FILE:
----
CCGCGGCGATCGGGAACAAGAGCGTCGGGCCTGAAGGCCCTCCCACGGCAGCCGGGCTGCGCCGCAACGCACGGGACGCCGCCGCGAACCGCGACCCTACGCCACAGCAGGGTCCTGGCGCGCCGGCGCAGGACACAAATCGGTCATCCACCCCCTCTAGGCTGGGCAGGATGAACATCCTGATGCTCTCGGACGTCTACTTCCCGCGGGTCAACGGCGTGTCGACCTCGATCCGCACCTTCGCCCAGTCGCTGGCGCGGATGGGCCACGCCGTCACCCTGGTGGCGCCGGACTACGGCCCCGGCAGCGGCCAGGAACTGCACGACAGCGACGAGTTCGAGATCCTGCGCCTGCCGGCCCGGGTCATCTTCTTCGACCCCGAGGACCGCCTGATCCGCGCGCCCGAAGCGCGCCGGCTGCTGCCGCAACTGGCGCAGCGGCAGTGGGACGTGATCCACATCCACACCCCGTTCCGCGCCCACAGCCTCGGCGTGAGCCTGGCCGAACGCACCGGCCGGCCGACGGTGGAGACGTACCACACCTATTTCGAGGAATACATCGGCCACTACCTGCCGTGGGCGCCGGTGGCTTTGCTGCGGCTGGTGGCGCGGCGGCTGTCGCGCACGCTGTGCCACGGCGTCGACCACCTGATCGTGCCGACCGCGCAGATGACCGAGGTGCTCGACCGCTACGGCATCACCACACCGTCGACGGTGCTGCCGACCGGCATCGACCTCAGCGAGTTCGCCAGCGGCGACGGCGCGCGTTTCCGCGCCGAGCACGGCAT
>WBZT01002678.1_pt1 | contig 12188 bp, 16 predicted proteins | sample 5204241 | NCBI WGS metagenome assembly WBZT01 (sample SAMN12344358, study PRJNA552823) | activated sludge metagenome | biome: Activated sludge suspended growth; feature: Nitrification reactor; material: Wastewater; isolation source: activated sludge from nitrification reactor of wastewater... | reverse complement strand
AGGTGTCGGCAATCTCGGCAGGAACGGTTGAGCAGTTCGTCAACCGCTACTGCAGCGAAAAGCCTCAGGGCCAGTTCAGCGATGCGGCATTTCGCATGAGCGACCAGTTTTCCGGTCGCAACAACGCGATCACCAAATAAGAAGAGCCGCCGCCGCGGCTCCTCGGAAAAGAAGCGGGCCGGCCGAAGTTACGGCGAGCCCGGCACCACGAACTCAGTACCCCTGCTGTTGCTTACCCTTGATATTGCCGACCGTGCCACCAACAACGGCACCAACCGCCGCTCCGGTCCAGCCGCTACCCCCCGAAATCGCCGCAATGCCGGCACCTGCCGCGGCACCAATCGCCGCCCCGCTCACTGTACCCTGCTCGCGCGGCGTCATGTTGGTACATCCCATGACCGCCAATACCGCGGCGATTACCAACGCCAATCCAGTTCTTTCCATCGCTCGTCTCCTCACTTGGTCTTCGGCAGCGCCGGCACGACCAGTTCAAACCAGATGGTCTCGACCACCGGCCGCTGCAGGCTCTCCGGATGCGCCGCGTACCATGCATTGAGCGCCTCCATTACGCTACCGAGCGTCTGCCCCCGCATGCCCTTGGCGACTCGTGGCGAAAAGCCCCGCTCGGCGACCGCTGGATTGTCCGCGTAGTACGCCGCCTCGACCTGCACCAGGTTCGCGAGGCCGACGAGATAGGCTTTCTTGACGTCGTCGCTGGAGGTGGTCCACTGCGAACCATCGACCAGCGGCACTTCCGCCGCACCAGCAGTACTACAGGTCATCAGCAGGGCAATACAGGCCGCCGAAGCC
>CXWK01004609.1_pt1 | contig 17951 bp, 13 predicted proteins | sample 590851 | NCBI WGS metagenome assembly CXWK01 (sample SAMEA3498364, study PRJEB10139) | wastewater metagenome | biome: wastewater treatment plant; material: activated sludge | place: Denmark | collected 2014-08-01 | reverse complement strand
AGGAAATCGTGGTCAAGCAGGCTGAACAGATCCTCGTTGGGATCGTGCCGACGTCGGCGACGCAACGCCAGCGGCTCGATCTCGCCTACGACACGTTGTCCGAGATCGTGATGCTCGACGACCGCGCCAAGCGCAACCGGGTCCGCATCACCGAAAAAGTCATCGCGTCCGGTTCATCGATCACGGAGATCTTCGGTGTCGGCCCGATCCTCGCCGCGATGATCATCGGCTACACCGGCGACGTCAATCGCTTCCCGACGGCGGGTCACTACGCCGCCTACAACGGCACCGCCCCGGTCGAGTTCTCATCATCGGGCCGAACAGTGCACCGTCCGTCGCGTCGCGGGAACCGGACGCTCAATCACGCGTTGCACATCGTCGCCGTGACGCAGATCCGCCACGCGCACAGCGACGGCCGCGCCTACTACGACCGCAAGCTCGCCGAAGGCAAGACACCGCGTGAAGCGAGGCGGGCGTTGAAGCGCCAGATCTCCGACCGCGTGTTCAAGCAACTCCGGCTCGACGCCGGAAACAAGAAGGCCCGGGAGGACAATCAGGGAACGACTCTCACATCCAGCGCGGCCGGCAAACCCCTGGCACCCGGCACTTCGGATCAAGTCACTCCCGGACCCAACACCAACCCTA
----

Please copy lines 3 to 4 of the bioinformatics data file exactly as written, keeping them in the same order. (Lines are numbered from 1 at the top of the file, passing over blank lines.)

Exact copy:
AGGTGTCGGCAATCTCGGCAGGAACGGTTGAGCAGTTCGTCAACCGCTACTGCAGCGAAAAGCCTCAGGGCCAGTTCAGCGATGCGGCATTTCGCATGAGCGACCAGTTTTCCGGTCGCAACAACGCGATCACCAAATAAGAAGAGCCGCCGCCGCGGCTCCTCGGAAAAGAAGCGGGCCGGCCGAAGTTACGGCGAGCCCGGCACCACGAACTCAGTACCCCTGCTGTTGCTTACCCTTGATATTGCCGACCGTGCCACCAACAACGGCACCAACCGCCGCTCCGGTCCAGCCGCTACCCCCCGAAATCGCCGCAATGCCGGCACCTGCCGCGGCACCAATCGCCGCCCCGCTCACTGTACCCTGCTCGCGCGGCGTCATGTTGGTACATCCCATGACCGCCAATACCGCGGCGATTACCAACGCCAATCCAGTTCTTTCCATCGCTCGTCTCCTCACTTGGTCTTCGGCAGCGCCGGCACGACCAGTTCAAACCAGATGGTCTCGACCACCGGCCGCTGCAGGCTCTCCGGATGCGCCGCGTACCATGCATTGAGCGCCTCCATTACGCTACCGAGCGTCTGCCCCCGCATGCCCTTGGCGACTCGTGGCGAAAAGCCCCGCTCGGCGACCGCTGGATTGTCCGCGTAGTACGCCGCCTCGACCTGCACCAGGTTCGCGAGGCCGACGAGATAGGCTTTCTTGACGTCGTCGCTGGAGGTGGTCCACTGCGAACCATCGACCAGCGGCACTTCCGCCGCACCAGCAGTACTACAGGTCATCAGCAGGGCAATACAGGCCGCCGAAGCC
>CXWK01004609.1_pt1 | contig 17951 bp, 13 predicted proteins | sample 590851 | NCBI WGS metagenome assembly CXWK01 (sample SAMEA3498364, study PRJEB10139) | wastewater metagenome | biome: wastewater treatment plant; material: activated sludge | place: Denmark | collected 2014-08-01 | reverse complement strand